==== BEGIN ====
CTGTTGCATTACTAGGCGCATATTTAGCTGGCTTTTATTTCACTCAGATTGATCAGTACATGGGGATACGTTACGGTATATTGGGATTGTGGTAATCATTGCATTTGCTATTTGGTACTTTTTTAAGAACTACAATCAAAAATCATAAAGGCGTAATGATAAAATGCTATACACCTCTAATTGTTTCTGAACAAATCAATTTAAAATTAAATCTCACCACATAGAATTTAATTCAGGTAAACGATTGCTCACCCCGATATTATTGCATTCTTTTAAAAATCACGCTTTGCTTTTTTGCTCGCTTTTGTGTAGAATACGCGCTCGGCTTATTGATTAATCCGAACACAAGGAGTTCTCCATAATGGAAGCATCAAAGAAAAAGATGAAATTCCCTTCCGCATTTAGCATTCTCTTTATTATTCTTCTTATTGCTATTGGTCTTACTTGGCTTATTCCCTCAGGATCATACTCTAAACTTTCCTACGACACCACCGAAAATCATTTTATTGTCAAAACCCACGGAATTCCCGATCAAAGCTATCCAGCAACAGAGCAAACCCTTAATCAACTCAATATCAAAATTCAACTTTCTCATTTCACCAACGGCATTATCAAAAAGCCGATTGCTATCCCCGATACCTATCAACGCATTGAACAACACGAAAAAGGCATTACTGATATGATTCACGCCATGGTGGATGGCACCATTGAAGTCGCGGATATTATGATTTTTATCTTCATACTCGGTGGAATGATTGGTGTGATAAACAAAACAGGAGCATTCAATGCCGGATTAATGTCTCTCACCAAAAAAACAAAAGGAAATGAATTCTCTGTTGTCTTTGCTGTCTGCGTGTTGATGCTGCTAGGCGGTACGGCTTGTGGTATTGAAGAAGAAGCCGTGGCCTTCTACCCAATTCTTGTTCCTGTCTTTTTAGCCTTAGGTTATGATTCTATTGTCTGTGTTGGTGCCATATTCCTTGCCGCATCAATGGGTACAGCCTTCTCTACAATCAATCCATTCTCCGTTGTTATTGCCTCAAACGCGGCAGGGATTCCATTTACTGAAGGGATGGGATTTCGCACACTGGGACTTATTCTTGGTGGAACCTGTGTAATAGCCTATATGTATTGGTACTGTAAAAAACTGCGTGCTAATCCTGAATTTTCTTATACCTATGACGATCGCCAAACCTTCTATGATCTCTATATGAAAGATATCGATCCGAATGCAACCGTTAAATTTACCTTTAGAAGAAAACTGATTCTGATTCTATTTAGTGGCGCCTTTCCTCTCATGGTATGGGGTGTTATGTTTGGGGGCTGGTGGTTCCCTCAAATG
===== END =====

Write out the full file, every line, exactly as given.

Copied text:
CTGTTGCATTACTAGGCGCATATTTAGCTGGCTTTTATTTCACTCAGATTGATCAGTACATGGGGATACGTTACGGTATATTGGGATTGTGGTAATCATTGCATTTGCTATTTGGTACTTTTTTAAGAACTACAATCAAAAATCATAAAGGCGTAATGATAAAATGCTATACACCTCTAATTGTTTCTGAACAAATCAATTTAAAATTAAATCTCACCACATAGAATTTAATTCAGGTAAACGATTGCTCACCCCGATATTATTGCATTCTTTTAAAAATCACGCTTTGCTTTTTTGCTCGCTTTTGTGTAGAATACGCGCTCGGCTTATTGATTAATCCGAACACAAGGAGTTCTCCATAATGGAAGCATCAAAGAAAAAGATGAAATTCCCTTCCGCATTTAGCATTCTCTTTATTATTCTTCTTATTGCTATTGGTCTTACTTGGCTTATTCCCTCAGGATCATACTCTAAACTTTCCTACGACACCACCGAAAATCATTTTATTGTCAAAACCCACGGAATTCCCGATCAAAGCTATCCAGCAACAGAGCAAACCCTTAATCAACTCAATATCAAAATTCAACTTTCTCATTTCACCAACGGCATTATCAAAAAGCCGATTGCTATCCCCGATACCTATCAACGCATTGAACAACACGAAAAAGGCATTACTGATATGATTCACGCCATGGTGGATGGCACCATTGAAGTCGCGGATATTATGATTTTTATCTTCATACTCGGTGGAATGATTGGTGTGATAAACAAAACAGGAGCATTCAATGCCGGATTAATGTCTCTCACCAAAAAAACAAAAGGAAATGAATTCTCTGTTGTCTTTGCTGTCTGCGTGTTGATGCTGCTAGGCGGTACGGCTTGTGGTATTGAAGAAGAAGCCGTGGCCTTCTACCCAATTCTTGTTCCTGTCTTTTTAGCCTTAGGTTATGATTCTATTGTCTGTGTTGGTGCCATATTCCTTGCCGCATCAATGGGTACAGCCTTCTCTACAATCAATCCATTCTCCGTTGTTATTGCCTCAAACGCGGCAGGGATTCCATTTACTGAAGGGATGGGATTTCGCACACTGGGACTTATTCTTGGTGGAACCTGTGTAATAGCCTATATGTATTGGTACTGTAAAAAACTGCGTGCTAATCCTGAATTTTCTTATACCTATGACGATCGCCAAACCTTCTATGATCTCTATATGAAAGATATCGATCCGAATGCAACCGTTAAATTTACCTTTAGAAGAAAACTGATTCTGATTCTATTTAGTGGCGCCTTTCCTCTCATGGTATGGGGTGTTATGTTTGGGGGCTGGTGGTTCCCTCAAATG